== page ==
Does Welfare Cause Terrorism?
You knew Mickey's Assignment Desk would come to this.
Here are some suspected terrorists in the news:
- Zacarias Moussaoui, the French North African charged with conspiracy in connection with the 9/11 attack, became an Islamic radical living in London "while drawing welfare benefits and studying economics," Newsday reports.
- Ahmed Ressam, the member of Algeria's Armed Islamic Group who was arrested crossing the U.S. border with bombs designed to blow up L.A.'s airport, moved to Canada in 1994 where he "survived on welfare payments" and petty crime, according to terrorism expert Peter Bergen.
- Metin Kaplan, who heads a German radical Islamist sect suspected of attempting to fly a plane into the Ataturk mausoleum in Turkey, "claimed social [welfare] benefits in Cologne for many years until 2m Deutschmarks ($1.2m) in cash was found in his flat," reports the BBC.
- Abu Qatada, the cleric who taught Moussaoui and is accused of having links to al-Qaida agents in six countries, avoided extradition to Jordan on terrorism charges by settling in England, where "[l]ike many other London-based Arab dissidents, [he] has received regular welfare checks from the British government—and government subsidized housing," according to the Washington Post. Abu Qatada's welfare payments were stopped when it was discovered he controlled a secret bank account containing approximately $270,000.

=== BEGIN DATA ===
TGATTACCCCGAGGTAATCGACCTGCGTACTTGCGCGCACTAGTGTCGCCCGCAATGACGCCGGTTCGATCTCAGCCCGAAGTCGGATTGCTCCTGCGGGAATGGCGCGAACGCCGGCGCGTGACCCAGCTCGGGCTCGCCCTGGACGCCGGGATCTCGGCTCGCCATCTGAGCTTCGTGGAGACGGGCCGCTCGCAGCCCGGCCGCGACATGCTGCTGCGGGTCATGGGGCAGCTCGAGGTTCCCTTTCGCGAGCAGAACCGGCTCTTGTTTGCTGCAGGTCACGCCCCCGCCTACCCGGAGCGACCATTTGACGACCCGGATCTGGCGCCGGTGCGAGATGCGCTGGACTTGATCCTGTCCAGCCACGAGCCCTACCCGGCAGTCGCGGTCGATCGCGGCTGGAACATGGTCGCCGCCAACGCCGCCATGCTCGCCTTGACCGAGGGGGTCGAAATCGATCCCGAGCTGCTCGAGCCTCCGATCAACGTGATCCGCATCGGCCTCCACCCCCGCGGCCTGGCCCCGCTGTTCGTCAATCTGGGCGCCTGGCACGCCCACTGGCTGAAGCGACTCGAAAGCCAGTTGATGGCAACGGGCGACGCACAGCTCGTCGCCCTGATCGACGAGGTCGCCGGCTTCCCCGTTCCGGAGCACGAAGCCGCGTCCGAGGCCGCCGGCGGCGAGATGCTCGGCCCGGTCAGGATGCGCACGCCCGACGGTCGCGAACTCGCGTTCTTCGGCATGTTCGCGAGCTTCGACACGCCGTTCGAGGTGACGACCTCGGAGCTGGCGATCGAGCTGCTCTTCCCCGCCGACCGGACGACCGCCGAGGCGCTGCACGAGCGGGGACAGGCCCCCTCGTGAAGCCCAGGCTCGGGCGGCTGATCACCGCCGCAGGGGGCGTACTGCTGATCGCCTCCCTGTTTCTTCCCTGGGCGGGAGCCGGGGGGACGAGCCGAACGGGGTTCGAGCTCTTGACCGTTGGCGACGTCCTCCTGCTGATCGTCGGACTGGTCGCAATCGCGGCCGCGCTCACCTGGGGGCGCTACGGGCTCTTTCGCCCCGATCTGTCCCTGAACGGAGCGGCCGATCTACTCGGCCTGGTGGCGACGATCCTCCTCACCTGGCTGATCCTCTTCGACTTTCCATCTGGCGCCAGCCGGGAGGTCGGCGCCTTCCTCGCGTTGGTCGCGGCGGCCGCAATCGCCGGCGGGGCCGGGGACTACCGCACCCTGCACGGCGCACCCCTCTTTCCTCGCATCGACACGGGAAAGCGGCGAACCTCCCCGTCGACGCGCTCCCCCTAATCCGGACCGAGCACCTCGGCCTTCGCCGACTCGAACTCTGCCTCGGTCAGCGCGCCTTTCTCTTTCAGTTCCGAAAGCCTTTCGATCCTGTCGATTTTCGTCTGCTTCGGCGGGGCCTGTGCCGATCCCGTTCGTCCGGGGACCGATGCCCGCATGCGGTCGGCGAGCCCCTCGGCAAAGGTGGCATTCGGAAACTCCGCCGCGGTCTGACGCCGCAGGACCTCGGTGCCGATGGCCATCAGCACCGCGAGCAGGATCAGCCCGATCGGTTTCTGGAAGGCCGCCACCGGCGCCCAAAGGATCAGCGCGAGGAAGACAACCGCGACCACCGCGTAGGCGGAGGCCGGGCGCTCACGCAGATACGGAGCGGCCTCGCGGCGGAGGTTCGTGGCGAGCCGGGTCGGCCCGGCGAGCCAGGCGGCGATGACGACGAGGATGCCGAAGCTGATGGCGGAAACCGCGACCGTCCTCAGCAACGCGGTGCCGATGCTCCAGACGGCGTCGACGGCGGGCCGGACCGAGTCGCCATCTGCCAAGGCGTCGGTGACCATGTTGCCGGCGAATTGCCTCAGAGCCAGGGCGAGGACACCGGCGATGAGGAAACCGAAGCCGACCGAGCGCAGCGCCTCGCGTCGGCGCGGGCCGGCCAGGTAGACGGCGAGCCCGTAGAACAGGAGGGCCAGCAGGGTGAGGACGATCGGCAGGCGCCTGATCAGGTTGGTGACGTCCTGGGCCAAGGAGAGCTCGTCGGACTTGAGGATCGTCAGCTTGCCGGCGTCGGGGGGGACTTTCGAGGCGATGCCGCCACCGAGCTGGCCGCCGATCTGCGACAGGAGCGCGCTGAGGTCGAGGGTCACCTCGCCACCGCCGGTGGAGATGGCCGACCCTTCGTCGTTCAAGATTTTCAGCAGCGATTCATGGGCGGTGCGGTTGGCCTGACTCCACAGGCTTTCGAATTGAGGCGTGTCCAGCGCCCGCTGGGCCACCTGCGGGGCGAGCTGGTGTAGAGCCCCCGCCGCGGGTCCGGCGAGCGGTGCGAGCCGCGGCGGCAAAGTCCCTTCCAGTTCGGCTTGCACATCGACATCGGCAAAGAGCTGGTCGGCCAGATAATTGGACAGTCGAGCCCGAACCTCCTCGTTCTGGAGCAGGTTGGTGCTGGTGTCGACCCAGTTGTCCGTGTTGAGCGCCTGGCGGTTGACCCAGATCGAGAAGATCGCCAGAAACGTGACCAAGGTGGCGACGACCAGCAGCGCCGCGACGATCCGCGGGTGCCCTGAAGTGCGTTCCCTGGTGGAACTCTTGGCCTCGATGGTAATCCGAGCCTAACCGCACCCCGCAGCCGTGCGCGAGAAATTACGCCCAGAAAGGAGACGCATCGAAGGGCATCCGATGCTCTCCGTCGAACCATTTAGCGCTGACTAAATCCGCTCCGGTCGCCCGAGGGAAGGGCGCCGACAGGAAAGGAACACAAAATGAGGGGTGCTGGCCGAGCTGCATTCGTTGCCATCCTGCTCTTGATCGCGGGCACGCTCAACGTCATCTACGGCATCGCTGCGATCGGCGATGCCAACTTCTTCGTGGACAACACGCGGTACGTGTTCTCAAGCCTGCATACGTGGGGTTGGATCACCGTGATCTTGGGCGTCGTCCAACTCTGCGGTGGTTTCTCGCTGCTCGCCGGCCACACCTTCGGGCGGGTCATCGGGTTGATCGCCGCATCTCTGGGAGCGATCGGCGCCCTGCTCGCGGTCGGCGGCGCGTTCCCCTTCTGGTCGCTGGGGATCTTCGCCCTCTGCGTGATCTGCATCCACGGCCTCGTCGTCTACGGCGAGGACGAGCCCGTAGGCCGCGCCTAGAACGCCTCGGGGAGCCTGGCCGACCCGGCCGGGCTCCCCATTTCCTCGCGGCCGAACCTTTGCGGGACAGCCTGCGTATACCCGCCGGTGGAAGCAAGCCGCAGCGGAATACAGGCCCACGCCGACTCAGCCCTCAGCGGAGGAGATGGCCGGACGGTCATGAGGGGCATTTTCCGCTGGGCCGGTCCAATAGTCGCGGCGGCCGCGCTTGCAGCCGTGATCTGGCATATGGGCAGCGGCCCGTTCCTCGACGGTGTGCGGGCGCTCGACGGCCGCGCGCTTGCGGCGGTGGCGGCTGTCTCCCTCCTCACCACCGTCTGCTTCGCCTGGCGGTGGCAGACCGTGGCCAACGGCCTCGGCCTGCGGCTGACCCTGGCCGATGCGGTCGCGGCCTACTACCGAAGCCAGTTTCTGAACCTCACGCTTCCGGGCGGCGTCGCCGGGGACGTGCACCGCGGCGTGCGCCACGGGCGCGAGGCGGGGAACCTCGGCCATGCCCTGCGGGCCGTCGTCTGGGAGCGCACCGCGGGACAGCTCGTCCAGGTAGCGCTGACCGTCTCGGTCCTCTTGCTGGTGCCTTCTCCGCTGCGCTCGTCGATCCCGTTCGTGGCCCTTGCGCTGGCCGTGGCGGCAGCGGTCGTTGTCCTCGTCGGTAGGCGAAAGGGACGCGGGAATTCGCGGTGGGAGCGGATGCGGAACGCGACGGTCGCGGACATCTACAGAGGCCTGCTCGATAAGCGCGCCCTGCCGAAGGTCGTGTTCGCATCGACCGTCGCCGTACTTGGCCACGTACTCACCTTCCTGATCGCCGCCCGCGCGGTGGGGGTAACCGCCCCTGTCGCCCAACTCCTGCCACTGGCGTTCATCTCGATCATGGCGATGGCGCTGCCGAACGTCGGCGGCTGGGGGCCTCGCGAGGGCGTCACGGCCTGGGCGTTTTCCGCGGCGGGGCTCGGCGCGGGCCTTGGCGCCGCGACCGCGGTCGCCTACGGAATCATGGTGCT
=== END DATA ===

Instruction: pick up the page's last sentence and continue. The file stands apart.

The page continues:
Do you see a pattern? There's a story here! And it's not as crazy or demagogic as it seems.
The point isn't simply that many terrorists take advantage of Western welfare states, the same way they take advantage of Western freedoms and Western technology. The point is that extreme anti-social terrorist ideologies (radical Islam, in particular) seem to breed in "oppositional" cultures supported by various government welfare benefits.
This is particularly evident in France, where—as this Los Angeles Times piece describes—unemployed and alienated North African Arab immigrants in subsidized public housing projects turn to crime and violence in a vicious cycle familiar to students of the African-American "underclass." Except that in France, in the "violent neighborhoods, the housing projects where the young men can be recruited" into terrorism, an "ironic thing" happens, according to a French intelligence officer quoted by the Times' Sebastian Rotella:
"When the extremists take control, violence goes down. Islam brings discipline. But then we have to watch that neighborhood for a different reason."
Such North African Arabs make up "the backbone [of] Islamic terrorist groups in Europe" reports Peter Finn of the Washington Post—although the 9/11 hijackers seem to have been a separate, elite al-Qaida group drawn largely from Persian Gulf states.